It was a good few months.

Well, I finally found out what happens when OS X really crashes. I was running Absoft’s Disk Warrior, to do something like regular maintenance on my hard disk drive. I put the CD in, booted to it, ran Disk Warrior on my disk, and went to sleep while it chugged away. I woke up to see this. There aren’t many OSes that I haven’t eventually crashed; and those are generally because I haven’t spent much time on it.

So, I rebooted, started the disk check again. This time it went without a problem, and I’m obviously writing this entry on my Mac.

I have to say, I’m quite pleased with the direction the Mac OS has taken since Apple assimilated NeXT. I absolutely hated the ‘classic’ Macintosh OSen. I only decided to give Apple a try when they released a real operating system.

Still, I’m getting used to the quirks of a Mac. My only real gripe is the behavior of the ‘Home’ and ‘End’ keys: I’m used to the way it acts on Windows, DOS, and every flavor of Unix I’ve ever used. There is a ‘sorta’ fix that lets me use them like I’m used to for Cocoa apps. Still SOL for Carbon apps, though.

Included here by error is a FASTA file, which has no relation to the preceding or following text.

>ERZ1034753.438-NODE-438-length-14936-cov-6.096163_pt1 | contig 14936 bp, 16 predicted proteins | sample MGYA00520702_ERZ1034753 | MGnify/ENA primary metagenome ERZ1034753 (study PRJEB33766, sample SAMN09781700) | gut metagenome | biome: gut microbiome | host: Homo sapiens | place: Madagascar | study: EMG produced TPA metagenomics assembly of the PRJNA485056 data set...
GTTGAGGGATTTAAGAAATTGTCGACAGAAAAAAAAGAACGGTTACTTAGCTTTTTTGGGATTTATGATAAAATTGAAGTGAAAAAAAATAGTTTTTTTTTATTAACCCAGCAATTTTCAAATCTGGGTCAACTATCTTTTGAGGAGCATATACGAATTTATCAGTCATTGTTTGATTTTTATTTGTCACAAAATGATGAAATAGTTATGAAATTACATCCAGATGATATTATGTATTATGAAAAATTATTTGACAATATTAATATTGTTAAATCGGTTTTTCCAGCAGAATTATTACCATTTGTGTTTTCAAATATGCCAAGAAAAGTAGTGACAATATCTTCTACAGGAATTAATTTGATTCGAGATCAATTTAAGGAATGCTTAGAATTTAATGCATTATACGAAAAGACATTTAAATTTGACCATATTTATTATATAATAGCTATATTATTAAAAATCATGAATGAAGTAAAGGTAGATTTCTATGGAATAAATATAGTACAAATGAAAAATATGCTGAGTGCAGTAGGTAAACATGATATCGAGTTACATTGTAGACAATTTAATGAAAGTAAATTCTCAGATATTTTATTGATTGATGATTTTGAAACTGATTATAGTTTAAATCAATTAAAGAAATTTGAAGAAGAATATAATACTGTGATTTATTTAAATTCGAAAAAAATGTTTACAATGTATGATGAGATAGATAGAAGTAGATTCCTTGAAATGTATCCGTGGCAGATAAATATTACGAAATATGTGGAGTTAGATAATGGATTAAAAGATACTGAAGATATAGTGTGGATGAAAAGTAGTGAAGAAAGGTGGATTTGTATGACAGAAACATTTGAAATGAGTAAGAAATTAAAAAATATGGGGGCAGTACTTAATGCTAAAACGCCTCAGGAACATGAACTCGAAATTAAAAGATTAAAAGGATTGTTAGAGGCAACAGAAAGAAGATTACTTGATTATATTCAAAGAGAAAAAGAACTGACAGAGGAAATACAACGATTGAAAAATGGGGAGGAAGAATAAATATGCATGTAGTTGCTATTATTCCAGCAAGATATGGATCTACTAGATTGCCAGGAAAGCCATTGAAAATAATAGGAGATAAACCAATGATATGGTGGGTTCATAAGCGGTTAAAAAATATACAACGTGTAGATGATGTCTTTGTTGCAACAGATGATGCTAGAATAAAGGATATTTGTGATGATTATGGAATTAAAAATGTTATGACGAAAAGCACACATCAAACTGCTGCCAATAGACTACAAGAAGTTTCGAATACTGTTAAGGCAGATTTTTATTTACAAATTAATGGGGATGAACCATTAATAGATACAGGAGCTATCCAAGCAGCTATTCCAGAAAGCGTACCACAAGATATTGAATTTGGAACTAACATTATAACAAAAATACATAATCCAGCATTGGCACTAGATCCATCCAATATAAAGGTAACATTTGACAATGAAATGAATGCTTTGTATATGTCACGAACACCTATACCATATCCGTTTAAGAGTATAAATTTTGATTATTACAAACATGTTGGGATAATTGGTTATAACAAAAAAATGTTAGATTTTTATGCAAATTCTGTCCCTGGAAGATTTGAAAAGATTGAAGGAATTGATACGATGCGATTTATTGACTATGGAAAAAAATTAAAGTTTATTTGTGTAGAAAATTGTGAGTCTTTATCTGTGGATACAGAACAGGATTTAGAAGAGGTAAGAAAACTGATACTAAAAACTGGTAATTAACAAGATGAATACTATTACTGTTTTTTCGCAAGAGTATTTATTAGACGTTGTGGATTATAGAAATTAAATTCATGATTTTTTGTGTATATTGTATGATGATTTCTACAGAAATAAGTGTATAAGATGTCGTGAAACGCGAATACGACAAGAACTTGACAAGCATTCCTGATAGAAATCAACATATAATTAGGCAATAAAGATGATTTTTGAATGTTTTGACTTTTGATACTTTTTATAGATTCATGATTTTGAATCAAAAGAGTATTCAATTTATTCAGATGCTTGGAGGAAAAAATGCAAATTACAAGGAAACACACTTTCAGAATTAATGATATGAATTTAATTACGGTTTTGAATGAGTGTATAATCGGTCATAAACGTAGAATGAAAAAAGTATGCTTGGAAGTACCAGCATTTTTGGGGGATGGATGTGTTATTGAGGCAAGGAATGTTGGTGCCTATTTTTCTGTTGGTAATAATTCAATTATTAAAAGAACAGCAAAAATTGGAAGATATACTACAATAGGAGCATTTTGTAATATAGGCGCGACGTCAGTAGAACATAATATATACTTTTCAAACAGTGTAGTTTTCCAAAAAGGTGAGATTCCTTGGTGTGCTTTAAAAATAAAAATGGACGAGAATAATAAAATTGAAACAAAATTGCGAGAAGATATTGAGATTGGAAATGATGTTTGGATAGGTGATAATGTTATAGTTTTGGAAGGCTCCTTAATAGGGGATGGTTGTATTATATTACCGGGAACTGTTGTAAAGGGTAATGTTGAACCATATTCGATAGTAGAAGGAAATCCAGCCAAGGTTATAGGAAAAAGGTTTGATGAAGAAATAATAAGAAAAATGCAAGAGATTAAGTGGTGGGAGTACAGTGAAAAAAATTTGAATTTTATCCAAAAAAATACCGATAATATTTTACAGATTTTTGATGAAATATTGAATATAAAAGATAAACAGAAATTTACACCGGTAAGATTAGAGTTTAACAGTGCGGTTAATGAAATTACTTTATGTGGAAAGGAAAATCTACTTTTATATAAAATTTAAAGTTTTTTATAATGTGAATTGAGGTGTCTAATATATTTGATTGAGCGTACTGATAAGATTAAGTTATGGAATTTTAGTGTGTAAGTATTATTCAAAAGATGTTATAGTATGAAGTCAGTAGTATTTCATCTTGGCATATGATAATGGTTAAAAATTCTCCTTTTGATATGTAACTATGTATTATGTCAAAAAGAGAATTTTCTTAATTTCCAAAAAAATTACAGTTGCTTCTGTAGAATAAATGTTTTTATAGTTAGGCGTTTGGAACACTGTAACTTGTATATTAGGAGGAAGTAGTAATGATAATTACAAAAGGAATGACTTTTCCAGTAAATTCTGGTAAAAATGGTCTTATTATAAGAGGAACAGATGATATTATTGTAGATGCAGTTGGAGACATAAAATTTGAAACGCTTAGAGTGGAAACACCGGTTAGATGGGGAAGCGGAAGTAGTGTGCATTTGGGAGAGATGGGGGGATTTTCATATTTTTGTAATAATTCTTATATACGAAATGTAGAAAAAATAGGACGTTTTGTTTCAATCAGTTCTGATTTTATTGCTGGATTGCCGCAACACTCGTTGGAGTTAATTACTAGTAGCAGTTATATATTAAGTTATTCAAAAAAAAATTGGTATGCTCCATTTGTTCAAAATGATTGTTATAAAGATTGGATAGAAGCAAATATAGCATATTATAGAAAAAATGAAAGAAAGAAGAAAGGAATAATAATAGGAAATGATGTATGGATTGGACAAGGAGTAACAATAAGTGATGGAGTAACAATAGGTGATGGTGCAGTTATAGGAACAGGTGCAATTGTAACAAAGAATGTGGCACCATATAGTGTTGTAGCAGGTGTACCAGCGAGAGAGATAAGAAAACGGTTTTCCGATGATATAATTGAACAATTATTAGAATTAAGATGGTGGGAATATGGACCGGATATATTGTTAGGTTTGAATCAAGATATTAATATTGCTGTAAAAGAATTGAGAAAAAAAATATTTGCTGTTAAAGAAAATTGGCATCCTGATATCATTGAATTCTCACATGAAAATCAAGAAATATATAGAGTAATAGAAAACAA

Considering I use Linux at work (Gentoo on my desktop, but the wonders of X11 means I can connect transparently to the machines I actually do work on), it shouldn’t be surprising that there are aspects of OS X that seem a bit off. But I still wish font rendering in X11 was as nice as it is on the Mac.

Being a Gentoo Linux user, I’ve been using DarwinPorts to handle the software packages I’m used to seeing from Linux. But DarwinPorts isn’t all xen: The past few days upgrading usually doesn’t complete successfully, giving me some “Error: No port rcs found” message. So I just run ‘port outdated’ and manually name the packages. I hate wasting keystrokes and having to deal with broken automation.